The prevailing doctrine seems to be that expressed in a leading English case,78 by Lord Bowen " that the declaration of such intention by the promisor is not in itself, and unless acted on by the promisee, a breach of the contract; and that it only becomes a breach when it is converted by force of what follows it into a wrongful renunciation of the contract." If this is true, no right of action can arise until there has been not only repudiation but action upon it. Therefore a New York decision holding that a telegram repudiating a contractual obligation operated as a breach as soon as received for transmission cannot be accepted.79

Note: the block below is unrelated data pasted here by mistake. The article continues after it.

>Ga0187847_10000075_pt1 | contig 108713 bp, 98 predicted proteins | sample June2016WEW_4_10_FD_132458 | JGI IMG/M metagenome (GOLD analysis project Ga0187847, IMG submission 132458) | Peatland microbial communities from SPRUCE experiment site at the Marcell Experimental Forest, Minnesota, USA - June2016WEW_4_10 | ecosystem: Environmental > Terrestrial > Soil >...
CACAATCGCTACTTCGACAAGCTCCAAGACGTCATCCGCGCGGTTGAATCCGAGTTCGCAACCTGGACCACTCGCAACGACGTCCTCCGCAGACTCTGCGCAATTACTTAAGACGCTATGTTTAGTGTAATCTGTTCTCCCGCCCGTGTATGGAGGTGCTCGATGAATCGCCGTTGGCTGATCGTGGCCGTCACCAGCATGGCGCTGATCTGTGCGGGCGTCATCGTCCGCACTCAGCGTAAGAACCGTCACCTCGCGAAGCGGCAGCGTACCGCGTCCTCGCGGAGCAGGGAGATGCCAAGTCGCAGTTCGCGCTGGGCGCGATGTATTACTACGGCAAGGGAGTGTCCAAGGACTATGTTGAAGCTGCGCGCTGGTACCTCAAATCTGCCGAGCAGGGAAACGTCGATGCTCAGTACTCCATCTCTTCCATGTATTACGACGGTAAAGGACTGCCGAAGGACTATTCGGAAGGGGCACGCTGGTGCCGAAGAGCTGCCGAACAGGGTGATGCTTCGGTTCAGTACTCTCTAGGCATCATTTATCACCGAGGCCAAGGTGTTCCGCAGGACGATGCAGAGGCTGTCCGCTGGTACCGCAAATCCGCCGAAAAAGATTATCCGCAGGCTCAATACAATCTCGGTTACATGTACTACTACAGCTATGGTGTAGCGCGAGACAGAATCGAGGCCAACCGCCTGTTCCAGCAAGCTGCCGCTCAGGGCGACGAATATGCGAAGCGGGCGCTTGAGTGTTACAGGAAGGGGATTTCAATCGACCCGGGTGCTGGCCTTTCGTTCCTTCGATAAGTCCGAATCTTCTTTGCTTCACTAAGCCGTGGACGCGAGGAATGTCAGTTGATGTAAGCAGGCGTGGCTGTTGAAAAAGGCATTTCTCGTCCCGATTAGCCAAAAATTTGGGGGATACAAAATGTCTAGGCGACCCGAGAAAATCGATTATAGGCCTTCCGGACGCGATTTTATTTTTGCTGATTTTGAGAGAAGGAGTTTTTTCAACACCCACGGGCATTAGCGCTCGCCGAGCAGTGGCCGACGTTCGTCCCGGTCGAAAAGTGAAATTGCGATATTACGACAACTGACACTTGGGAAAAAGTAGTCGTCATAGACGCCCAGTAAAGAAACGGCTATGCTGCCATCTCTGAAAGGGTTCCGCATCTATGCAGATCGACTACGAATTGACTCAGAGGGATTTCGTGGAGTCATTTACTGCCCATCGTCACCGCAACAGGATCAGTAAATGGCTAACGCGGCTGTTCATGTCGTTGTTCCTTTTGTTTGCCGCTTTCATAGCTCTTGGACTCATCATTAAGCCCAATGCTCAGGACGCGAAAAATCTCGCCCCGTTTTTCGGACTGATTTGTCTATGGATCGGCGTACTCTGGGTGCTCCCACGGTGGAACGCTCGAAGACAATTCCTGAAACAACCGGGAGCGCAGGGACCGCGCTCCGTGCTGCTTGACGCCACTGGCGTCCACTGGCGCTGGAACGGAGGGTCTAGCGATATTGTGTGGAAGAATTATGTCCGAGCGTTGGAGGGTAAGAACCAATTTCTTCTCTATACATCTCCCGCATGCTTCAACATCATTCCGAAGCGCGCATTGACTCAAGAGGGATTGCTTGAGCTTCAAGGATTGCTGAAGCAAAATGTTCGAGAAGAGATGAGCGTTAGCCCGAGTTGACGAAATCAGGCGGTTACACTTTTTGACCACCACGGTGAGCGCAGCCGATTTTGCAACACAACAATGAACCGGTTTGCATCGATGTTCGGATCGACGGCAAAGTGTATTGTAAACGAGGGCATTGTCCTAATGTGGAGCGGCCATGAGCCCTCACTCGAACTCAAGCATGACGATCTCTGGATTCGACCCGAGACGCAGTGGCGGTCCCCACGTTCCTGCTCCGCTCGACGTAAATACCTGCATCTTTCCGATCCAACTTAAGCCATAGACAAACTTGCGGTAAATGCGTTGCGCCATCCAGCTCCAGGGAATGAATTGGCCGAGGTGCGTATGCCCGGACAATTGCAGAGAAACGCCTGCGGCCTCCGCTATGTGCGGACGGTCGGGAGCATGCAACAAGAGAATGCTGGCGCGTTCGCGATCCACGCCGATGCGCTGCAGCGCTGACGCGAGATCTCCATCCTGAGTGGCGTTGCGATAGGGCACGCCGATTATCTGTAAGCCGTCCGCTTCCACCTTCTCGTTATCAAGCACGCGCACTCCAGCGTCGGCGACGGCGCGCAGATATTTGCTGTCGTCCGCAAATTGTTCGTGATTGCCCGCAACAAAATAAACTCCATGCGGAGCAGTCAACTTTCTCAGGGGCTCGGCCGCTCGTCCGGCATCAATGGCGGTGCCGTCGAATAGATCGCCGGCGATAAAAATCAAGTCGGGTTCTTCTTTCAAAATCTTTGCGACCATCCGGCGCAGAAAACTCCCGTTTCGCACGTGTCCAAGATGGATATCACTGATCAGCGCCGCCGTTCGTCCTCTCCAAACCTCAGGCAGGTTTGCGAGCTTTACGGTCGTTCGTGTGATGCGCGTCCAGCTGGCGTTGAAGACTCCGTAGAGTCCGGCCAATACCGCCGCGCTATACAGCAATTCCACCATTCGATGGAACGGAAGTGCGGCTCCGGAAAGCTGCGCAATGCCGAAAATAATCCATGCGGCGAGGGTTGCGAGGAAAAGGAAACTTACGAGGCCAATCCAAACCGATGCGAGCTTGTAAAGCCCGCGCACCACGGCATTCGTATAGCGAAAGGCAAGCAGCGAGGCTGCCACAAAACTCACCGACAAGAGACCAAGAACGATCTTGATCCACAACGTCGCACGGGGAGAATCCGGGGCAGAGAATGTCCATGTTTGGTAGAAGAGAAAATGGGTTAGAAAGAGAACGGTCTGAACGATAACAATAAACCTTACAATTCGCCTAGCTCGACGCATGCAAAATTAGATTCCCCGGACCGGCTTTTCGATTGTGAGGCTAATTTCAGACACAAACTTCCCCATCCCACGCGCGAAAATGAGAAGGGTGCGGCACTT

77 See Ripley v. McClure, 4 Exch. 345.

78 Johnstone v. Milling, 16 Q. B. D. 460.

79 Wester v. Casein Co., 206 N. Y. 506, 100 N. E. 488, Ana. Cas. 1914 B. 377. The parties in the case had been in correspondence so that implied authority to use the telegraph might be found, but this would not avoid the difficulty in regard to acceptance of the breach. See List-man Mill Co. v. Dufresne, 111 Me. 104. 88 Atl. 354.